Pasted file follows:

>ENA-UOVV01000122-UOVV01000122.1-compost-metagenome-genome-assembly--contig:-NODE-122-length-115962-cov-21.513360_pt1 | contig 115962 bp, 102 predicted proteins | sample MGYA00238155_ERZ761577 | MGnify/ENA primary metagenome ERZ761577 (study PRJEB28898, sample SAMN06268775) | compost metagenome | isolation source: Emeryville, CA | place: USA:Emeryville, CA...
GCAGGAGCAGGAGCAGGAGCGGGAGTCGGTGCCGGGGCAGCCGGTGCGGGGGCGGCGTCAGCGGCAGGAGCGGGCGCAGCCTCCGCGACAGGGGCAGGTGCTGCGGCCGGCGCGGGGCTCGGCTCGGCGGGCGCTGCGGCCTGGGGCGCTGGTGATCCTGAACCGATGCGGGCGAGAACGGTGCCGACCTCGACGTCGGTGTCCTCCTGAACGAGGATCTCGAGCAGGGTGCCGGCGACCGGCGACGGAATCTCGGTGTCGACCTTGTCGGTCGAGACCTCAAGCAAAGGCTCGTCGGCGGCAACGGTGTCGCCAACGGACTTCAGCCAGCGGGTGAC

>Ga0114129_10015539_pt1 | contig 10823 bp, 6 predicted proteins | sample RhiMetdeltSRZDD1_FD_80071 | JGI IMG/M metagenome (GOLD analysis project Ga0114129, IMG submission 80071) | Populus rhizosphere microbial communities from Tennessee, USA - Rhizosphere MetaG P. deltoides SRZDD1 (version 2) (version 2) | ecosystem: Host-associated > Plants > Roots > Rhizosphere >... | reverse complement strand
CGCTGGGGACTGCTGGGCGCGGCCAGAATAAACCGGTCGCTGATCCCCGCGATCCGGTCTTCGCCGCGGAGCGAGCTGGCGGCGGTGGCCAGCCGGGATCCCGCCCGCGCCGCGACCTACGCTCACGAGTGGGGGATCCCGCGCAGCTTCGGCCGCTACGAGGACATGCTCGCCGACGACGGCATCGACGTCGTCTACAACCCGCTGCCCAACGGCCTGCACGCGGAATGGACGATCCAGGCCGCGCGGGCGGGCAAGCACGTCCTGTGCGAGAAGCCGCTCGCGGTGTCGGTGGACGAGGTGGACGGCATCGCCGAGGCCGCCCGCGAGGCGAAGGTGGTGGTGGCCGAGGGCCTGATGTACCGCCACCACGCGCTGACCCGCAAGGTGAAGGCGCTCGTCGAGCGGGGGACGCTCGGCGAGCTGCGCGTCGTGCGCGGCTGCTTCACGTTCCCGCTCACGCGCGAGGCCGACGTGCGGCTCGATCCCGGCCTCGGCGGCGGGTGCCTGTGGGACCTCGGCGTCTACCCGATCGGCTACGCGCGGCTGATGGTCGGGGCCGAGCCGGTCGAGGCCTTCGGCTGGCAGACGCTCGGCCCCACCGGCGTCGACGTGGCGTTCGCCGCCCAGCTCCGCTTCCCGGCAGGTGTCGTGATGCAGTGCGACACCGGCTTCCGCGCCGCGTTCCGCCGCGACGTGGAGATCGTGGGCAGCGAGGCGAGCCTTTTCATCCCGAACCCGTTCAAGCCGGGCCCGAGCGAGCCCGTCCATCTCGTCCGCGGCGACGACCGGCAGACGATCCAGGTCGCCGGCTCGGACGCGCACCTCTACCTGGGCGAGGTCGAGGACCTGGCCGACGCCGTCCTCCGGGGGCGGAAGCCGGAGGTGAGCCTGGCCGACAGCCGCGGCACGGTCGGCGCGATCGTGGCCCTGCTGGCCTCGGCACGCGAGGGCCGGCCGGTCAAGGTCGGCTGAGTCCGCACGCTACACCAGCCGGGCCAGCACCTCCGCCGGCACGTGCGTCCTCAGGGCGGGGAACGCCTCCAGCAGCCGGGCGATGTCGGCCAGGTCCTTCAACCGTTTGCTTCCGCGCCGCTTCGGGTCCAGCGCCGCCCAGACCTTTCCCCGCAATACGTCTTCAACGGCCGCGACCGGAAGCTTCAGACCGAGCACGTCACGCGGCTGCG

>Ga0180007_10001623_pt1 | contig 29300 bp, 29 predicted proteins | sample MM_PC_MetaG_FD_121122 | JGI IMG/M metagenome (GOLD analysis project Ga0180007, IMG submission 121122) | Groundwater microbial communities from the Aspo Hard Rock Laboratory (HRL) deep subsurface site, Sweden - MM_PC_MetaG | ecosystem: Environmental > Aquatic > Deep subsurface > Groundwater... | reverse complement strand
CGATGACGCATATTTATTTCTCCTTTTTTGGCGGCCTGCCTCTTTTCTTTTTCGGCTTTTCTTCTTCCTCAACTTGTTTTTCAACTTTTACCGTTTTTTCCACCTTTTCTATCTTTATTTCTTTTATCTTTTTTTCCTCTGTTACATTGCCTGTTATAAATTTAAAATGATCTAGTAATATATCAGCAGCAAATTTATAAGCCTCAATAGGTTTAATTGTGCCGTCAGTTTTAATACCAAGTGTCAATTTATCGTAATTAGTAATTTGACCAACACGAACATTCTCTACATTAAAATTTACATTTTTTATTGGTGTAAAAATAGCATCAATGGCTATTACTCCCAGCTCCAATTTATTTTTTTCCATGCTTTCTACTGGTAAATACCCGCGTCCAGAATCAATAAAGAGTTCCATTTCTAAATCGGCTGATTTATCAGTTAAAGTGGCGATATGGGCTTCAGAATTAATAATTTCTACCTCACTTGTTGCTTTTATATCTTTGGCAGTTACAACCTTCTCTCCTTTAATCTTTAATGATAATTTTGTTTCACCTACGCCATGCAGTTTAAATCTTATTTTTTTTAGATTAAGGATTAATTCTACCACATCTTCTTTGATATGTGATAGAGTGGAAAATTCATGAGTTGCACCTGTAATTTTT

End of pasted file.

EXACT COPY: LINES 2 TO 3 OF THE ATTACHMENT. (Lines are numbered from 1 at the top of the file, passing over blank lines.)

GCAGGAGCAGGAGCAGGAGCGGGAGTCGGTGCCGGGGCAGCCGGTGCGGGGGCGGCGTCAGCGGCAGGAGCGGGCGCAGCCTCCGCGACAGGGGCAGGTGCTGCGGCCGGCGCGGGGCTCGGCTCGGCGGGCGCTGCGGCCTGGGGCGCTGGTGATCCTGAACCGATGCGGGCGAGAACGGTGCCGACCTCGACGTCGGTGTCCTCCTGAACGAGGATCTCGAGCAGGGTGCCGGCGACCGGCGACGGAATCTCGGTGTCGACCTTGTCGGTCGAGACCTCAAGCAAAGGCTCGTCGGCGGCAACGGTGTCGCCAACGGACTTCAGCCAGCGGGTGAC

>Ga0114129_10015539_pt1 | contig 10823 bp, 6 predicted proteins | sample RhiMetdeltSRZDD1_FD_80071 | JGI IMG/M metagenome (GOLD analysis project Ga0114129, IMG submission 80071) | Populus rhizosphere microbial communities from Tennessee, USA - Rhizosphere MetaG P. deltoides SRZDD1 (version 2) (version 2) | ecosystem: Host-associated > Plants > Roots > Rhizosphere >... | reverse complement strand